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School Condom Availability Print

An increase in reported sexually transmitted diseases (STDs), including HIV/AIDS, among adolescents has prompted many communities to take action to protect their youth. One proven method is to provide comprehensive sexuality education along with school based programs that make condoms available to sexually active youth. Numerous national health organizations have adopted policies in support of school condom availability as a component of comprehensive sexuality education.

Condom Availability Programs Are Successful.

  • A comparison of public high schools in New York City and Chicago found positive effects of condom availability programs. With the same sexual activity among senior high students in both cities (NYC, 59.7 percent; Chicago, 60.1 percent), sexually active students in New York, where there is a condom availability program, were more likely to report using a condom at last intercourse than were those in Chicago, where condoms are not available in school (60.8 to 55.5 percent).1
  • In a two-year study of Philadelphia health resource centers (HRCs) that make condoms available, the percent of students using condoms at last intercourse increased from 52 to 58 percent. In schools with high HRC use, the number of students ever having intercourse dropped from 75 to 66 percent, while condom use at last intercourse rose from 37 to 50 percent.2
  • By comparison, in schools reporting lower HRC use, the percentage of sexually active teens decreased from 61 to 56 percent, while condom use a last intercourse rose from 57 to 61 percent. Non-program schools showed an increase in sexual activity among teens, while condom use increased from 62 to 65 percent.2

Condom Availability Programs Do Not Promote Sexual Activity.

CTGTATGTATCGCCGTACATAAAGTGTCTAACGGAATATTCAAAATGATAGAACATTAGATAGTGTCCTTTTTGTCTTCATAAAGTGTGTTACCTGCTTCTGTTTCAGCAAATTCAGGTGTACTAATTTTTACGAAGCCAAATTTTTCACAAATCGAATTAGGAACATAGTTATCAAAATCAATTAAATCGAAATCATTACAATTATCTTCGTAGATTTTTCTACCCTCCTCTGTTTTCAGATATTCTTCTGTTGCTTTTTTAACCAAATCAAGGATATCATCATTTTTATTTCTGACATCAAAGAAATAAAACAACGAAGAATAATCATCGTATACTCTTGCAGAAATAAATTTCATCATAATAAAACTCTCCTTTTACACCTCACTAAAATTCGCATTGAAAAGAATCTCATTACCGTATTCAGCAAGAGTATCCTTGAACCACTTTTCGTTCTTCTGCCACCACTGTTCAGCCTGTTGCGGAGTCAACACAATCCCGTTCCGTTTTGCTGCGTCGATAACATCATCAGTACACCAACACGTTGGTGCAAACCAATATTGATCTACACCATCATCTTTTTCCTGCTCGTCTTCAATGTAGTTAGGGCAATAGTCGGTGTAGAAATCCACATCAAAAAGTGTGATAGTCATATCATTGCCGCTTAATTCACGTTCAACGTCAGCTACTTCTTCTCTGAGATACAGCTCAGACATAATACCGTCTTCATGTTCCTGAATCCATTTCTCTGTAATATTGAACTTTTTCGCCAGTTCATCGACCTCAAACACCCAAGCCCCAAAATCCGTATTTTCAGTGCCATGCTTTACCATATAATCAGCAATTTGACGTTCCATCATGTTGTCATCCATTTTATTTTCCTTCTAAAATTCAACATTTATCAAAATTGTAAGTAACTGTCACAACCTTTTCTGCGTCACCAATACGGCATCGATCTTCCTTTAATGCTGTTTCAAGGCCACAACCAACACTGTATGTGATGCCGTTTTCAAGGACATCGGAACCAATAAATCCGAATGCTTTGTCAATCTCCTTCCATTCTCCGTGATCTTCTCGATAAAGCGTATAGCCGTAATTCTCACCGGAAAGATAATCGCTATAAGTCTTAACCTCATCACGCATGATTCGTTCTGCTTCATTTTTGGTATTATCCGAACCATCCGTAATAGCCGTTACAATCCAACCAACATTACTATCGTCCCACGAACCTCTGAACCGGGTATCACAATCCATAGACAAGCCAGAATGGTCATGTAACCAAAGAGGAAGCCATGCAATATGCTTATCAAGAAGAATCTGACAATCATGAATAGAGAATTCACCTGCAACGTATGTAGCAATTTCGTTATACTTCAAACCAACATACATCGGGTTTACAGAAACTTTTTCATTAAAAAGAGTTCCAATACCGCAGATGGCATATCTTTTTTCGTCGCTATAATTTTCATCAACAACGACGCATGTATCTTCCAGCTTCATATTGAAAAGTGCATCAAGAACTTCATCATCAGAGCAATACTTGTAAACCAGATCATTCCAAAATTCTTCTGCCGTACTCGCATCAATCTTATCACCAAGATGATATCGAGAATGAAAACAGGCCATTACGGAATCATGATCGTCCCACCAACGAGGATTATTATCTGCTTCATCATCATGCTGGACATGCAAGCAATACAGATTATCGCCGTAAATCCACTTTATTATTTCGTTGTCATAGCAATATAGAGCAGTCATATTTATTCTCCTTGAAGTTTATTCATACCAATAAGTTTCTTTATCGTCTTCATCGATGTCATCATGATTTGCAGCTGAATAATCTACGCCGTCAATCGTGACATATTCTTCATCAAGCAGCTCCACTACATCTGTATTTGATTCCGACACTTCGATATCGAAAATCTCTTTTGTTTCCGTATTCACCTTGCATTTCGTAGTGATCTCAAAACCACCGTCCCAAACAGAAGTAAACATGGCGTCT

• A study of New York City's school condom availability program found a significant increase in condom use among sexually active students but no increase in sexual activity.1
  • A World Health Organization review of studies on sexuality education found that access to counseling and contraceptive services did not encourage earlier or increased sexual activity.3
  • In Europe and Canada where comprehensive sexuality education and convenient, confidential access to condoms are more common, the rates of adolescent sexual intercourse are no higher than in the United States.4

Sexually Active Teens Face Risks.

  • The 1995 Youth Risk Behavior Survey found that 53.1 percent of high school students have ever had sexual intercourse; 20.9 percent of the males and 14.4 percent of the females have had sexual intercourse with four or more people. Only 54.4 percent of sexually active students reported using a condom at last intercourse; 60.5 percent males, 48.6 percent of females.5
  • Each year, an estimated 3 million adolescents are infected with STDs, accounting for 25 percent of the estimated 12 million new STDs occurring annually in the United States.6
  • In 1997, one-half of all new HIV infections in the United States occurred in people under the age of 25. One in four new HIV infections in the U.S. occurs in people under the age of 22.7
  • AIDS is the sixth leading cause of death for among those 15- to 24-years-old.8
  • Each year approximately 1 million teenage women in the United States become pregnant.6
  • Condom use among adolescents decreases as they mature. Self-reported condom use is at 62.9 percent in the ninth grade, and steadily decreases to 49.5 percent for high school seniors,5 as many young women start using the pill as their birth control method.7